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1900-1925 | 1926-1950 | 1951-1975 | 1976-2000 | 2001-Present

Behind Urban 'Red' Faber's three victories, the White Sox defeat the New York Giants, four games to two, in the 1917 World Series. During the regular season, Eddie Cicotte led the White Sox with 28 victories and a 1.53 ERA and Oscar "Happy" Felsch led the offensive attack with a team-high 6 HR and 102 RBI.
1900  - One year after the American League was christened in Chicago, the rumor of the St. Paul franchise in the Western League moving to Chicago became a reality. Playing as a Chicago baseball team for the first time, the White Stockings defeated the University of Illinois, 10-9, in Champaign.
1901  - On January 29, 1901, the American League drafted a 140-game schedule and declared itself to be a second Major League after the league's one-year agreement with the National League expired. The White Sox defeated Cleveland, 8-2, in the first "official" American League game on April 22.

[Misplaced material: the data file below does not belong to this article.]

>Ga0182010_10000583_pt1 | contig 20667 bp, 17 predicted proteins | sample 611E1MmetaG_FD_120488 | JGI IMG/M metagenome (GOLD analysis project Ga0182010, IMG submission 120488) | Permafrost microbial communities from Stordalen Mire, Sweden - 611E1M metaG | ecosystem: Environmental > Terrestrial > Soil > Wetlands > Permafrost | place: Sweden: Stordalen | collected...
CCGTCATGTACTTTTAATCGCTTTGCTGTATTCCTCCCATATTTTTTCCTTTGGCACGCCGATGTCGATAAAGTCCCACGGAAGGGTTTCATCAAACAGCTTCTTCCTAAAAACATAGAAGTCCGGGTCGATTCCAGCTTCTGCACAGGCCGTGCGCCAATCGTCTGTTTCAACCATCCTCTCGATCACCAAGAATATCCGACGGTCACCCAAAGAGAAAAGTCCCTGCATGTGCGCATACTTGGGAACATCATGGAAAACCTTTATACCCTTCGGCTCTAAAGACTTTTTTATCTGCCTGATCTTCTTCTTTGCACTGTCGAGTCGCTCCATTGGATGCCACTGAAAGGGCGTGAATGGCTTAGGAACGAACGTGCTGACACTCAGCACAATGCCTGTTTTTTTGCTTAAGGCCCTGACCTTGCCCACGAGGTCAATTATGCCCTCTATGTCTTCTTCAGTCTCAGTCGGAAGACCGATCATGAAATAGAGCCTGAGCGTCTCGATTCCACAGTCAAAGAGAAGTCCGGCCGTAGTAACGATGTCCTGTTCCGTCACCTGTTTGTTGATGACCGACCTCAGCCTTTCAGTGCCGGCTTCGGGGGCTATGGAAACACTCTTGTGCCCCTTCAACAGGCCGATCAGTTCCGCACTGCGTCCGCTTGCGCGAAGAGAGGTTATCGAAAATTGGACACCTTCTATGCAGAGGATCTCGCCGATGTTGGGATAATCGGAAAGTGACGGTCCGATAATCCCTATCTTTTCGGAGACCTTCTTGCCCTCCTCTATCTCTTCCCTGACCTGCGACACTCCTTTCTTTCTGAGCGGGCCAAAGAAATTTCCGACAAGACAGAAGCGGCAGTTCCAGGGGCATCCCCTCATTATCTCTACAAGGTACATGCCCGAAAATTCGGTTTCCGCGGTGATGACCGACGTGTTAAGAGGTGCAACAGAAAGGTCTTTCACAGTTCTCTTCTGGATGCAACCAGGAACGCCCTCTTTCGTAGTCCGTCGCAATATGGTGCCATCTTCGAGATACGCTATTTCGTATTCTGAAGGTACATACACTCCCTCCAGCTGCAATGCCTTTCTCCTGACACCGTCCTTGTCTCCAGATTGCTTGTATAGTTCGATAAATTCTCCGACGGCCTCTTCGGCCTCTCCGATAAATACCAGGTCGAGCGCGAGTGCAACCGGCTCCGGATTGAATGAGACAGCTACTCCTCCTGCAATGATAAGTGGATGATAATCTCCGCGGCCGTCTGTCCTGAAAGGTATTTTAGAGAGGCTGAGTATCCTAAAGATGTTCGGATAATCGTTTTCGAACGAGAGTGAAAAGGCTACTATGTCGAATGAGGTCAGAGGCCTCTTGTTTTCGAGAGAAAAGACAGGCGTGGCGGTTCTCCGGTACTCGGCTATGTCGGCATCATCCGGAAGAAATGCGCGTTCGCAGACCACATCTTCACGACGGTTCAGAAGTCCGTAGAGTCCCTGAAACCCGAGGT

1906  - The White Sox captured the league crown in 1906 when a group of "Hitless Wonders" pulled out a miracle. The team batted .230 that season (with only seven home runs) and struggled through July, but pulled back into the race with unbelievable pitching (2.13 team ERA) and a will to win. The White Sox win the 1906 World Series by defeating the Cubs, four game to two, in the only all-Chicago Fall Classic. more >
1910  - Comiskey Park opens on July 1 to a packed house but the Sox lose to St. Louis, 2-0. The new stadium replaced the 39th Street Grounds, home of the White Sox from 1900-10.
1917  - Charles Comiskey looked to the West for his third-base "missing link," as he had so often in the past. The Old Roman located his man playing for the Vernon club of the PCL. The final piece of the Black Sox puzzle was in place with the arrival of Charles "Swede" Risberg. more >
1919  - When the Reds defeated the heavily favored White Sox, five games to three, the floodgates opened. Word spread that gamblers allegedly had talked White Sox players into "fixing" the World Series in exchange for cash. Eight members of the Sox were charged in 1920 with conspiring to fix the outcome of the World Series. more >
1922  - On April 30, Rookie pitcher Charlie Robertson hurled the only perfect game recorded in White Sox history. Tiger players believed that Robertson, a mediocre pitcher at best, was doctoring the ball with an illegal substance. Ty Cobb personally inspected every inch of Robertson's uniform but could not find any trace of grease or any other foreign matter.
1900-1925 | 1926-1950 | 1951-1975 | 1976-2000 | 2001-Present